Burwell Police Jail Policies and Procedures
The intake procedure at the Burwell Police Jail takes you through the following steps:
You will be placed in a holding cell. If there are a lot of arrests, you may not be processed immediately.
First, you must answer some basic questions, like your legal name, street address, birthdate and an emergency contact, and you will also be asked about your psychological and medical history. Next, you’ll be given an inmate ID number and you will get fingerprinted. Then, any personal property you have will get taken away from you and stored until you are released.
You will be allowed to make a telephone call so you can contact family, friends, or loved one.
If they expect that you will make bail and be released quickly, you will be allowed to keep wearing your own clothes, if not you you will have to wear a jail issued jumpsuit.
Once bail has been posted, you will be allowed to leave jail. The discharge process takes between 15 minutes to hours or even all day long. In simple terms, the faster you can pay your bail, the faster you will be freed. It also might depend on whether or not you’ve been given a bond amount or if the magistrate needs to decide on how much to set your bail at. For a minor offense, you will simply be booked and then released on your recognizance without having to pay bail. When you have served your sentence and have a release date, you should plan to get released at any time that day – but usually in the morning.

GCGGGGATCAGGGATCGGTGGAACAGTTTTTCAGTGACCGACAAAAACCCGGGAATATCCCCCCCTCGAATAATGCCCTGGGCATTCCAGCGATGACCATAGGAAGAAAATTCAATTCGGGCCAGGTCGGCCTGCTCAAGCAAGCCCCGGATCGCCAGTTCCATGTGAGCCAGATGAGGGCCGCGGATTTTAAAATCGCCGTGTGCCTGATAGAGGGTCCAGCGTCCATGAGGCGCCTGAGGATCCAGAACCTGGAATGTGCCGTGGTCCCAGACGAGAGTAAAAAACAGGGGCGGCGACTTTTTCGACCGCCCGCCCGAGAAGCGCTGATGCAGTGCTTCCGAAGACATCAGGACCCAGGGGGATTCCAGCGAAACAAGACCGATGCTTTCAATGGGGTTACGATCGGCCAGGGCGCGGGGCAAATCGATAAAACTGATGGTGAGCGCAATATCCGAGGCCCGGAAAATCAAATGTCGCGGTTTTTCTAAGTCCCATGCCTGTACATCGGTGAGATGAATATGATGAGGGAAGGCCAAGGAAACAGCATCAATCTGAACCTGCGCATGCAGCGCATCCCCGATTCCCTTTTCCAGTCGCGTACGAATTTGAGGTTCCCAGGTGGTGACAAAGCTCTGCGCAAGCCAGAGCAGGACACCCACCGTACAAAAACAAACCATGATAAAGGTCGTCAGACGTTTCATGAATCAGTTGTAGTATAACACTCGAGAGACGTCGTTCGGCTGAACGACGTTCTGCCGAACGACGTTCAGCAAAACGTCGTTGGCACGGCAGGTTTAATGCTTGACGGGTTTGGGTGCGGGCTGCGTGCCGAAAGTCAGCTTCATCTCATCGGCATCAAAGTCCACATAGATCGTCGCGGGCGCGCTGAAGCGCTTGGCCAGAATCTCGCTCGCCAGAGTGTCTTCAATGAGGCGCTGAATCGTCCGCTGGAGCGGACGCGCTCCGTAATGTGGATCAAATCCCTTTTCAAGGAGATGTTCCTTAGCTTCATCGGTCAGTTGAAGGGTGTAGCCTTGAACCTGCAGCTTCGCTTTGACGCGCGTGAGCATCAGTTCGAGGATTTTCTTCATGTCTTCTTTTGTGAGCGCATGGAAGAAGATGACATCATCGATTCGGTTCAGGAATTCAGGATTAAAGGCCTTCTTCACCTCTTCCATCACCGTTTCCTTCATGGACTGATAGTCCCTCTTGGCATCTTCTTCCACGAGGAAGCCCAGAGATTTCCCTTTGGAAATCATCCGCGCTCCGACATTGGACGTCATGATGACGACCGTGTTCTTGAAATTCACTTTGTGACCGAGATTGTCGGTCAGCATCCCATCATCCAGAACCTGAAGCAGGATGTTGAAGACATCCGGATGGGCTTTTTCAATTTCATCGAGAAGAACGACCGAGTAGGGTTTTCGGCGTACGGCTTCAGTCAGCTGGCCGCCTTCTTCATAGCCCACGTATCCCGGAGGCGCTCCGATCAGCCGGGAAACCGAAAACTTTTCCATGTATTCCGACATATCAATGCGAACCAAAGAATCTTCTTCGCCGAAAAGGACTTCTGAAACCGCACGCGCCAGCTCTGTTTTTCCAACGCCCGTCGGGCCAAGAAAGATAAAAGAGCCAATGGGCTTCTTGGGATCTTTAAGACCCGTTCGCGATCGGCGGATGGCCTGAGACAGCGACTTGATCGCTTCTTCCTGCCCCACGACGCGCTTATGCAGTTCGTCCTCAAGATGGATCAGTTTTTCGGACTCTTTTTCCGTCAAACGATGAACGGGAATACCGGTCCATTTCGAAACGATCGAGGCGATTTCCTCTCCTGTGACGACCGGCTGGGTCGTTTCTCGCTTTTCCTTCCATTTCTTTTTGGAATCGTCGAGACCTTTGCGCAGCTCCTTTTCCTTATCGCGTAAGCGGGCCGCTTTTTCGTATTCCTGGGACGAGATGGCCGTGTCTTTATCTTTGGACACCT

Burwell Police Jail Visitation
In order to have visitors, inmates need to provide the name and date of birth of each visitor to the Burwell Police Jail in advance of the visit. Your visitor’s information will go into a log of approved visitors as an approved visitor. Each and every visitor has to provide acceptable photo identification when visiting an inmate. Visitors that arrives for visitation late or that does not have a visting order will not be allowed to attend visitation.
Visitation procedures change often, so call the jail at 308-346-5301 before you try to go to visitation.